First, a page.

[43] Gospel Treas. p.315.

[44] Ibid. p.558.

[45] Ibid. pp.561-562.

[46] Ibid. pp.563-565.

[47] Gospel Treas. pp.310-315.

[48] Ibid. p.361.

[49] Ibid. p.365.

[50] Ibid. p.736.

[51] Ibid. p.552.

[52] It is not possible to tell whether the sermons of John Everard were generally known to the early Quakers or not. He held similar views to theirs on many points, and he reiterates, with as much vigour as does Fox, the inadequacy of University learning as a preparation for spiritual ministry. One Quaker at least of the early time read Everard and appreciated him. That was John Bellers. In his "Epistle to the Quarterly Meeting of London and Middlesex," written in 1718, Bellers quotes "the substance of an excellent Discourse of a poor man in Germany, above 300 years ago, then writ by John Taulerus, and since printed in John Everard's Works, who was a religious dissenter in King James the First's time." He thereupon gives the "Dialogue between a Learned Divine and a Beggar" (which Everard ascribed to Tauler) to add force to his own presentation of "the duty of propagating piety, charity, and industry among men."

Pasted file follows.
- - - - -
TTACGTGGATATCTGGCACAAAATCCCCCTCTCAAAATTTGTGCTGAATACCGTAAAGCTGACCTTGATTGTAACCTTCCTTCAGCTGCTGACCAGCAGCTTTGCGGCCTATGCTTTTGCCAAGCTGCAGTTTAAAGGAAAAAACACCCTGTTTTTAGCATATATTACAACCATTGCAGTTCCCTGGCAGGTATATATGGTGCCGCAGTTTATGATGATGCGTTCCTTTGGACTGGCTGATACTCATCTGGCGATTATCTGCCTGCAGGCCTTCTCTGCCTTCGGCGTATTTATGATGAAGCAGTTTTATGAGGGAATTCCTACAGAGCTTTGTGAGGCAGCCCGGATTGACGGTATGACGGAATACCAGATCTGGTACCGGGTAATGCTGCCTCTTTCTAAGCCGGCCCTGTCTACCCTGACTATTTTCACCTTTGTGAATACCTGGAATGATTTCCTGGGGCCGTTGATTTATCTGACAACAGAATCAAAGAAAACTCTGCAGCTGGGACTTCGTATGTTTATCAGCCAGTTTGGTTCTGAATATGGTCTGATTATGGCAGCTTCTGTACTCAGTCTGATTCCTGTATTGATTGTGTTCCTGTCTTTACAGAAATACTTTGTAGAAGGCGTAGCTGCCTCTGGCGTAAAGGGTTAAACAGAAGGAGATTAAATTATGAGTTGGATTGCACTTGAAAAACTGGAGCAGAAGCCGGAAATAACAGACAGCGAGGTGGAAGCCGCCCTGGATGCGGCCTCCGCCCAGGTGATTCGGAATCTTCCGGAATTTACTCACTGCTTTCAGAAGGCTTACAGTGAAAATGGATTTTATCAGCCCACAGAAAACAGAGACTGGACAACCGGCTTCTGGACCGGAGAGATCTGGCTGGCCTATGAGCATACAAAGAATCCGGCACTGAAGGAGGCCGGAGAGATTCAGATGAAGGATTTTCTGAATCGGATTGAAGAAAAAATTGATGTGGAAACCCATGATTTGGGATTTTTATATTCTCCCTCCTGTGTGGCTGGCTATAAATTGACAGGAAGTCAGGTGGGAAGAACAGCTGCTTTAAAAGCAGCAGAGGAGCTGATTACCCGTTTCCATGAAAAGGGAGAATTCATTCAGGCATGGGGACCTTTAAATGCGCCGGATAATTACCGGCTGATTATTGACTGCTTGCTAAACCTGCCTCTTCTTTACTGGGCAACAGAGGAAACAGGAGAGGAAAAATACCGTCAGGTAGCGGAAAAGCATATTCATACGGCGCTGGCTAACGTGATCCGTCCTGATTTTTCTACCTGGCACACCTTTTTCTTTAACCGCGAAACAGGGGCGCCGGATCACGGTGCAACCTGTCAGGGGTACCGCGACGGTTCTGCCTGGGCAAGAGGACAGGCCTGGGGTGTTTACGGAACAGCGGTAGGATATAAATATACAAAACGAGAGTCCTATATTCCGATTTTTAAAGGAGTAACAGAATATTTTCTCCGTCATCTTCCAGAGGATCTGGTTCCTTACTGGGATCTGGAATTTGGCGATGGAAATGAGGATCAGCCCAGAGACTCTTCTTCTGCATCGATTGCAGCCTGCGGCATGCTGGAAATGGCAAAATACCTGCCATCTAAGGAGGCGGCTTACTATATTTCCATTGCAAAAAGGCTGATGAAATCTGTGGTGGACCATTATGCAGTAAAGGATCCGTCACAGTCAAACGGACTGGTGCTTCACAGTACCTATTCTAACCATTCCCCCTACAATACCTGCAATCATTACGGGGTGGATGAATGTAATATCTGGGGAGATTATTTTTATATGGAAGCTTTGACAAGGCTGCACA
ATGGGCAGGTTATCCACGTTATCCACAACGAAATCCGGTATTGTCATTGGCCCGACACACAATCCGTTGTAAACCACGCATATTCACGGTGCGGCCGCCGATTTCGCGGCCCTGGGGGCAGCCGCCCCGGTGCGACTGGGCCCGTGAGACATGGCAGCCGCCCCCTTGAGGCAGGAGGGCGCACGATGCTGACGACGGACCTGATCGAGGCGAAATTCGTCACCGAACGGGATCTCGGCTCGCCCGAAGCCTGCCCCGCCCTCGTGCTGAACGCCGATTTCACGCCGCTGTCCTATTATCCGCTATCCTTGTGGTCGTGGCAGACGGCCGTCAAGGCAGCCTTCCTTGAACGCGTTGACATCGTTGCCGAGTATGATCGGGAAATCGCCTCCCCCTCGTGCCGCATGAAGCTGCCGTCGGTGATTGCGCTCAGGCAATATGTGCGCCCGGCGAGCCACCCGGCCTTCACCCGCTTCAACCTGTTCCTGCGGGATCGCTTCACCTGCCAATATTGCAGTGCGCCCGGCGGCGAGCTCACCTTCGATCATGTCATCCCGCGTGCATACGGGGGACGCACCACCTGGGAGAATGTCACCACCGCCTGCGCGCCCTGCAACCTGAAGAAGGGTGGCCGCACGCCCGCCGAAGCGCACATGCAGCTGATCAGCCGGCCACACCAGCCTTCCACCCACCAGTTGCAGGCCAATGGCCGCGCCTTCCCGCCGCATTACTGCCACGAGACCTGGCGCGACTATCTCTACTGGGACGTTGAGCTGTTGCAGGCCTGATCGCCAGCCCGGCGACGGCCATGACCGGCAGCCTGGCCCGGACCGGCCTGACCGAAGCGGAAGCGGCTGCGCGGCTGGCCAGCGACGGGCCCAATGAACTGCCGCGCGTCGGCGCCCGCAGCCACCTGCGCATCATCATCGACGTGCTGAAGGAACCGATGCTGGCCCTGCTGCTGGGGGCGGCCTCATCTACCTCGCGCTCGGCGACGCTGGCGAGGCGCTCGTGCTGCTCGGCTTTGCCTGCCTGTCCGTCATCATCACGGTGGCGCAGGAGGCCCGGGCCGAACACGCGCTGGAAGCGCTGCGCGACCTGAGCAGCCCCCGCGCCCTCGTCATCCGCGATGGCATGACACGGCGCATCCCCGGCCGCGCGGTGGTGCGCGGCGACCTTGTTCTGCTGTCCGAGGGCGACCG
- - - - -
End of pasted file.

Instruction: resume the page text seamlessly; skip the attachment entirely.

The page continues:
[53] Foster's Alumni Oxonienses (1500-1714), vol. iii. Early Series, p.1231.

[54] 57, Savile, Probate Court of Canterbury, Somerset House.

[55] Calendar of State Papers, Dom. Ser. Charles I.

[56] Robert Baillie's Anabaptisme, the true Fountains of Independency (1646), p.102,

[57] Thomas Gataker's God's Eye on His Israel (1645), Preface.

[58] Journal of Commons, August 9, 1644, pp.584-585.

[59] Gangraena (1646), part iii. p.25.

[60] A Survey of the Spiritual Antichrist (1647), chap. xi. p.143.

[61] A Survey of the Spiritual Antichrist, chap. lxxvi. pp.162-163.

[62] A Brief Discovery, etc. (1645), pp.1-5.